Where to get tapes: Tapes are cheaper when you order them online. No tax, and also a quantity discount! I recommend Sony.
Sony DVM-60PR 60 Minutes Premium Mini DV Video Cassette, Mfr# DVM60PRR $2.09

MCaP Equipment Lab (MCaP): Become familiar with the hours and policies of the equipment labs. It is the student’s responsibility to schedule, check out, and return equipment safely and according to lab procedure.

Materials and Class Fee: The fee for this class is used to purchase hardware and software that is not maintained by ITS. This includes items such as hardware, cameras, printers, and software that does not fall under the standard list. Additionally, we contribute money toward software. We also purchase instructional manuals and DVDs such as SIGGRAPH content, Sound Effects, etc. These materials, hardware and software are available to this class.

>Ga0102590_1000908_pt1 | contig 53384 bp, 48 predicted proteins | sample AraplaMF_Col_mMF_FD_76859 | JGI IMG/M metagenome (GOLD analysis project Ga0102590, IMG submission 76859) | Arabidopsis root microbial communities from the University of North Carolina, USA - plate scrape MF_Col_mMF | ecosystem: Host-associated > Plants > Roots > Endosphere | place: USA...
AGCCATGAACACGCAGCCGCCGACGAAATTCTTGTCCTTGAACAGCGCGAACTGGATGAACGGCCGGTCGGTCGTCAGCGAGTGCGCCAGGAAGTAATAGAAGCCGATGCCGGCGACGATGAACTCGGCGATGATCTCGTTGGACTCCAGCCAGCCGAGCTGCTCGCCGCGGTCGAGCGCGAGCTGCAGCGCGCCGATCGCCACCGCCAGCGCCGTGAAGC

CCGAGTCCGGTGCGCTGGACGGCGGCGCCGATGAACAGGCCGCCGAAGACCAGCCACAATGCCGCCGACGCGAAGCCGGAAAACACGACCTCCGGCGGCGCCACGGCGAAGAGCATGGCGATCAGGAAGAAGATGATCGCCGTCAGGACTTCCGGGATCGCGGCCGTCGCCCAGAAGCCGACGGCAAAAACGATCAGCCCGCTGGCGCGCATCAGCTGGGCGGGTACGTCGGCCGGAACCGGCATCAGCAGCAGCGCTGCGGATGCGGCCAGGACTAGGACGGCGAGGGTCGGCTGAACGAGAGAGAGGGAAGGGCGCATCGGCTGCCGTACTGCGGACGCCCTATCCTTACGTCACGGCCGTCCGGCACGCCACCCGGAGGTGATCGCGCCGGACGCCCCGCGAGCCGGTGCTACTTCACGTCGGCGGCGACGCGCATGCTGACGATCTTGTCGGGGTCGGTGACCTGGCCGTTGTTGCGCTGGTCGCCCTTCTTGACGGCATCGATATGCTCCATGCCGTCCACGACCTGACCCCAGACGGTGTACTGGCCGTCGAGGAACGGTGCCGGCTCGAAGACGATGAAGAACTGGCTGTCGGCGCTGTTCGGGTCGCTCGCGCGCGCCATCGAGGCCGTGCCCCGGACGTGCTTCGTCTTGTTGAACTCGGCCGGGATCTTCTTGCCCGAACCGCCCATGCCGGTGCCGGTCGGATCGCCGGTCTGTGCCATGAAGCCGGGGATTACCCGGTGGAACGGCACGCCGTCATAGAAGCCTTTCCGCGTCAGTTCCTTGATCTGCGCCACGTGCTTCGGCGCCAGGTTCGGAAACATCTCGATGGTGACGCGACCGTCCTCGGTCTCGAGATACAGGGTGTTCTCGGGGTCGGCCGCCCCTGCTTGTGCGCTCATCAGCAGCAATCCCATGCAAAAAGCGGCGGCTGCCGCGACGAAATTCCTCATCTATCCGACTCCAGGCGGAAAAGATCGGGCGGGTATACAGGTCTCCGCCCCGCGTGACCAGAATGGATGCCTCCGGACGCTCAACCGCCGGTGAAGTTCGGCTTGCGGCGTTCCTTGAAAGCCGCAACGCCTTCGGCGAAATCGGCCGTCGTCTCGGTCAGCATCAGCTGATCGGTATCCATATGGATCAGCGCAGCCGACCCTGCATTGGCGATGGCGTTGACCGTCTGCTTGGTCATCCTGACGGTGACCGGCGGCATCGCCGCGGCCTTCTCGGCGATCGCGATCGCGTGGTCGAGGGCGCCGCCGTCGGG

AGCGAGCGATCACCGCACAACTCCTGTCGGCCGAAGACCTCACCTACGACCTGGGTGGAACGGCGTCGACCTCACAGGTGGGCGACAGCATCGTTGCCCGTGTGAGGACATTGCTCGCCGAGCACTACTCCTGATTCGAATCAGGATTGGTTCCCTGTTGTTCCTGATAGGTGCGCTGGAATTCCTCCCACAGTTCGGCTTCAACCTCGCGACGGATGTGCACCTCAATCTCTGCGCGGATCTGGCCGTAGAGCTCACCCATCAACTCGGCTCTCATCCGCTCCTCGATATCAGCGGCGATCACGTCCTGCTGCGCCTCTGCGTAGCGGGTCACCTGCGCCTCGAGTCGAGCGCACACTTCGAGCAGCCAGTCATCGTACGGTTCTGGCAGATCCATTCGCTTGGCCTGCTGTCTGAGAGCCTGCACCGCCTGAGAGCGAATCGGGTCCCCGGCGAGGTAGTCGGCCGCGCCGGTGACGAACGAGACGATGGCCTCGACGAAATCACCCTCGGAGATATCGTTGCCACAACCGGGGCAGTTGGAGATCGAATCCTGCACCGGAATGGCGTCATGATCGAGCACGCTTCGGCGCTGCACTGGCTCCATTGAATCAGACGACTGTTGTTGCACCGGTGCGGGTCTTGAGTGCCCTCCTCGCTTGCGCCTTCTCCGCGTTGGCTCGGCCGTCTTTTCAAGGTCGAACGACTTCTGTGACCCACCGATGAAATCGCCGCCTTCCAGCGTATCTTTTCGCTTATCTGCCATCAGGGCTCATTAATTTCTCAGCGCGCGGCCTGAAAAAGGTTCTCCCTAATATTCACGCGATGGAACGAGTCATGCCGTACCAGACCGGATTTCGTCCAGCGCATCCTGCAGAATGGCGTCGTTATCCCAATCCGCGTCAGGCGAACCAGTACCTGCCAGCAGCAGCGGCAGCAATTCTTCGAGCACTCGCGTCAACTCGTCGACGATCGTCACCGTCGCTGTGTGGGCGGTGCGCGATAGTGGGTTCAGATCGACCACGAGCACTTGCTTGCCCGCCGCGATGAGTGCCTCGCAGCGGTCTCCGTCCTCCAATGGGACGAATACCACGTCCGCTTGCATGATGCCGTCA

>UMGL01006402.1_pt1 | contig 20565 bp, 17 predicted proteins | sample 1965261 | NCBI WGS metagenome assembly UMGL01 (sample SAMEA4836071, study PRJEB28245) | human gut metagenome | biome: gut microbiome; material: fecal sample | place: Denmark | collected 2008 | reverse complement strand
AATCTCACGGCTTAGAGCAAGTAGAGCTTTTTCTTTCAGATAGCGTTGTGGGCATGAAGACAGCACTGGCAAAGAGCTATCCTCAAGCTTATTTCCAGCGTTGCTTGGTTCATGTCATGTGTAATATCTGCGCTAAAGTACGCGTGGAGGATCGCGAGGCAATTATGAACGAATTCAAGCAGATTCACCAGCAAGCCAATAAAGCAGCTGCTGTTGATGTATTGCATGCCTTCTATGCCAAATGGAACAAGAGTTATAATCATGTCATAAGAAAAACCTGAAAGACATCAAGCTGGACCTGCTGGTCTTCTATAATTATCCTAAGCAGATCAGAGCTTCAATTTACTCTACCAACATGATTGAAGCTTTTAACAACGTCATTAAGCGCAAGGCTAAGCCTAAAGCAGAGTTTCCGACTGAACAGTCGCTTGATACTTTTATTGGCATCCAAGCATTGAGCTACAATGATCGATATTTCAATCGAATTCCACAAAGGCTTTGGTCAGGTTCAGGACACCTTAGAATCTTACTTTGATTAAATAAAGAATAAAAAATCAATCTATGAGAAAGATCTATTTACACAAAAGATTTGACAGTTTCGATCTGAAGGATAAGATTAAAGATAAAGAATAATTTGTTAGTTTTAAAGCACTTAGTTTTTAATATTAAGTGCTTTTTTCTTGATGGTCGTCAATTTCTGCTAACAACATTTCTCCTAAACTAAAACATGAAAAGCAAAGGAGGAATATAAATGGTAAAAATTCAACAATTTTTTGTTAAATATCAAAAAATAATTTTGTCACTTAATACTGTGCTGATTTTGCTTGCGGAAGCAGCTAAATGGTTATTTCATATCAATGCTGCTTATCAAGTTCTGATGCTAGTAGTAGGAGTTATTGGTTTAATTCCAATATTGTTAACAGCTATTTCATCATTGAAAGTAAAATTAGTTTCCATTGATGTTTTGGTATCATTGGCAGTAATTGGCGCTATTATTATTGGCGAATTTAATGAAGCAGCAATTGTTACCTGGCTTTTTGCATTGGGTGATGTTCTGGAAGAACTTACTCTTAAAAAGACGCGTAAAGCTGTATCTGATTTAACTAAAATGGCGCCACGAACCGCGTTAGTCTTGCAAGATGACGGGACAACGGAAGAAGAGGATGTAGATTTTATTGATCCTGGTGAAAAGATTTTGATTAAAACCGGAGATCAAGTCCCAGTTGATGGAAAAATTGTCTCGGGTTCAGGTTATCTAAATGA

Student Project Use:Projects created in any Digital Arts course may be used by the School of Art for the purpose of promoting the student, the department, and/or the university in general. These materials may also be used for instructional purposes in future courses.

Student Concerns: A student who wishes to discuss accommodations on the basis of a disability please talk to us after class or during office hours.